Penn Today highlights a recent research article published in Medical Care co-authored by Research Associates Rachel M. Werner and Norma B. Coe which examines racial and ethnic disparities in Ambulatory Care Sensitive Conditions hospitalizations among Medicare Advantage enrollees overall and by star rating.
"Racial Differences in Access to Medicare Plans Have Health Consequences," Penn Today, January 4, 2023.
Park S, Werner RM, Coe NB. "Association of Medicare Advantage Star Ratings With Racial and Ethnic Disparities in Hospitalizations for Ambulatory Care Sensitive Conditions" Medical Care 60(12):p 872-879, December 2022.
Penn LDI highlights a virtual panel discussion moderated by Research Associate Rachel M. Werner which focuses on America's Health Care facilities of last resort and the precarious shape of the health care safety net.
"The U.S. Health Care Safety Net: Intact, But Still Seriously Endangered," Penn LDI, H Levins, December 9, 2022.
Rachel M. Werner and Peter Groeneveld (PARC Research Associates) were featured in Penn LDI. The studies they co-authored examine the relationship between extreme heat and mortality, one published in Jama Network Open and the other in Circulation.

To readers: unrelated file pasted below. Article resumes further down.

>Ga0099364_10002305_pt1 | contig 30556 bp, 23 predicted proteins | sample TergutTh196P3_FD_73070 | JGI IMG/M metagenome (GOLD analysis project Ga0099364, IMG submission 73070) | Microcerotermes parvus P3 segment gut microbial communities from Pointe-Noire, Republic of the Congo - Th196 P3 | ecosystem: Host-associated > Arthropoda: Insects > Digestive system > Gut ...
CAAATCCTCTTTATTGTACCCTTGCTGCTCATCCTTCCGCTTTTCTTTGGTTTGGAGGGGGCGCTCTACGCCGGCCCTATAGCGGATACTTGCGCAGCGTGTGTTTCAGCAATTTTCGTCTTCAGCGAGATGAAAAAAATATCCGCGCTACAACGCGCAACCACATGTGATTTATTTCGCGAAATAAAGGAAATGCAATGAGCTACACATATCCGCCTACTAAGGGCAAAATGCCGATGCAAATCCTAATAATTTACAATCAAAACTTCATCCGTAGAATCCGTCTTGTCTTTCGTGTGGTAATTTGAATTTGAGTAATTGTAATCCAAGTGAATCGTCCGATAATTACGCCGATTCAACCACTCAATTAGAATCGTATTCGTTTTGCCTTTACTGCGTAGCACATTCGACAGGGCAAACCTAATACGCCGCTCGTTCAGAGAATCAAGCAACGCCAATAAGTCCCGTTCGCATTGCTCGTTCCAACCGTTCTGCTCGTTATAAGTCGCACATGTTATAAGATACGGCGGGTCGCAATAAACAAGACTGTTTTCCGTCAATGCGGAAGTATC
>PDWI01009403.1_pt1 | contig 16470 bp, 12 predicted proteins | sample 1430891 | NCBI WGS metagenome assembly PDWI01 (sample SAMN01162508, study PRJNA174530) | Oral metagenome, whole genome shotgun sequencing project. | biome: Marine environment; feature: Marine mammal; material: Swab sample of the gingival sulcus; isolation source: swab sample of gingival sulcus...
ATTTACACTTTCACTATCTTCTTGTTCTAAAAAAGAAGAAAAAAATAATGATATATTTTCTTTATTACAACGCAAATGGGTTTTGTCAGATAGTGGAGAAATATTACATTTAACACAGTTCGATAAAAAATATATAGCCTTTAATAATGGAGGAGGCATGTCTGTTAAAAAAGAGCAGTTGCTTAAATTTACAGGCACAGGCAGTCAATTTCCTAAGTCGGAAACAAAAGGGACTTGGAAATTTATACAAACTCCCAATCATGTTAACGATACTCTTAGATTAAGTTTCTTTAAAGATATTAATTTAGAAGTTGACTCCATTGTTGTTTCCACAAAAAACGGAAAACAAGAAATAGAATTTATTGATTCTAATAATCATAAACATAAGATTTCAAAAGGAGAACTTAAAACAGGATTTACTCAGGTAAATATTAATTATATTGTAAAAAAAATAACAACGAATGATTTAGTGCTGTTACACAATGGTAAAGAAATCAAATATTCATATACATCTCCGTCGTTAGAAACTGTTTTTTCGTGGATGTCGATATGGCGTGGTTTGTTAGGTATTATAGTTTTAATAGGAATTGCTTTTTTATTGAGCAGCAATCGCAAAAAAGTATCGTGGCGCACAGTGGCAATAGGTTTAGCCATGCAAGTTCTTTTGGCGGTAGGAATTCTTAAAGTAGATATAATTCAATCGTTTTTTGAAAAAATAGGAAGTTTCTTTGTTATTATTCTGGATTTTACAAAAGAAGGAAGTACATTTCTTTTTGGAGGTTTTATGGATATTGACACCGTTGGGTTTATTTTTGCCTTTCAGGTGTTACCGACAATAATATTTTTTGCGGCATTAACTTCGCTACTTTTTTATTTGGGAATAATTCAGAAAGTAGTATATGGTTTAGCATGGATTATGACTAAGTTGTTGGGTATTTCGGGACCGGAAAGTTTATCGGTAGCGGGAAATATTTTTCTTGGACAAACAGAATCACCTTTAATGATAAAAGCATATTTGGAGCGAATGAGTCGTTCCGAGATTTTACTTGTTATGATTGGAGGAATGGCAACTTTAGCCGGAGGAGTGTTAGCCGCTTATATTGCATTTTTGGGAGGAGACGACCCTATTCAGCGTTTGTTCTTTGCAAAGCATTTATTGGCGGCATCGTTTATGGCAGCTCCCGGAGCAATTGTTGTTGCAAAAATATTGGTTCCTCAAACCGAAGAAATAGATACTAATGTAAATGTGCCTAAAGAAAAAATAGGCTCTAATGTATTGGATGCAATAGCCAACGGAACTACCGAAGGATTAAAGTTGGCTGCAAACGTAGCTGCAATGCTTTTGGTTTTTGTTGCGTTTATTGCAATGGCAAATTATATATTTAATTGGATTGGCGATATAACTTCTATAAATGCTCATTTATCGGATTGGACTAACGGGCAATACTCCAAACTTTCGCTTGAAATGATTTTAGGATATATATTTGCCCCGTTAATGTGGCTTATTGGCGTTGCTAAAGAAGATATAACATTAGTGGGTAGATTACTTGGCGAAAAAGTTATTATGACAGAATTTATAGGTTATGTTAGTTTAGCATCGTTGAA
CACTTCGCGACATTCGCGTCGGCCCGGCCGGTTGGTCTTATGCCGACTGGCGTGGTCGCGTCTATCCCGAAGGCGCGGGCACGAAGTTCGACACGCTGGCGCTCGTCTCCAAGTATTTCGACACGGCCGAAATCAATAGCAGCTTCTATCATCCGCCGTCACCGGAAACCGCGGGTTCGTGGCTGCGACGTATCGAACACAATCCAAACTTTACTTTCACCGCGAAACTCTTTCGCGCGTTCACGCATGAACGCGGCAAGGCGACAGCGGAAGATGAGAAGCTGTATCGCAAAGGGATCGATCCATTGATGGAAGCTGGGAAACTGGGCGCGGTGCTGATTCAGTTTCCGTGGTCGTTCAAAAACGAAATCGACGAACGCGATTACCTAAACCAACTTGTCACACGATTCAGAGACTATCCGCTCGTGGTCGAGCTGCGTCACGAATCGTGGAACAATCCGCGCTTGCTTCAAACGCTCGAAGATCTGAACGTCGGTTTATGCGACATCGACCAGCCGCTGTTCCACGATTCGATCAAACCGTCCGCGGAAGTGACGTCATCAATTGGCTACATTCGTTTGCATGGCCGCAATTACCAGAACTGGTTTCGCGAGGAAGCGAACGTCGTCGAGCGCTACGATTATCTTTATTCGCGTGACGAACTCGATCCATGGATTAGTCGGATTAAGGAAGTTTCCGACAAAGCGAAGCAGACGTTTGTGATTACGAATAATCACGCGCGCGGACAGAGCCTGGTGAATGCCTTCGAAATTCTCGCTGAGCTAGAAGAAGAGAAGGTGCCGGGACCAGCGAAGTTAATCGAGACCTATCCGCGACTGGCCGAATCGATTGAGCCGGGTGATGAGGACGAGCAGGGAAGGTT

Professor of Medicine and Health Care Management
M.D. Perelman School of Medicine, University of Pennsylvania, 1998
P.h.D., Department of Health Care Management, The Wharton School, 2004
Dr. Rachel Werner is a Professor of Medicine in the Division of General Internal Medicine at the University of Pennsylvania and Core Investigator with the VA HSR&D Center for Health Equity Research and Promotion (CHERP). She received her medical degree from the University of Pennsylvania School of Medicine, where she also did her residency in Internal Medicine. While completing a clinical fellowship in general internal medicine, she also received a Ph.D. in health economics from the Wharton School at the University of Pennsylvania. Dr. Werner’s research seeks to understand the effect of health care policies and delivery systems on quality of care. In particular, she has examined the role of quality improvement incentives on provider behavior, the organization of health care, racial disparities, and overall health care quality. Her work has empirically investigated numerous unintended consequences to quality improvement incentives and was among the first to recognize that public reporting of quality information may worsen racial disparities. She is currently principal investigator of an R01 from the Agency of Healthcare Research and Quality (examining how pay-for-performance in hospitals changed the value of health care) and an R01 from the National Institute of Aging (examining the effect of Medicaid pay-for-performance for nursing homes on delivery of nursing home care).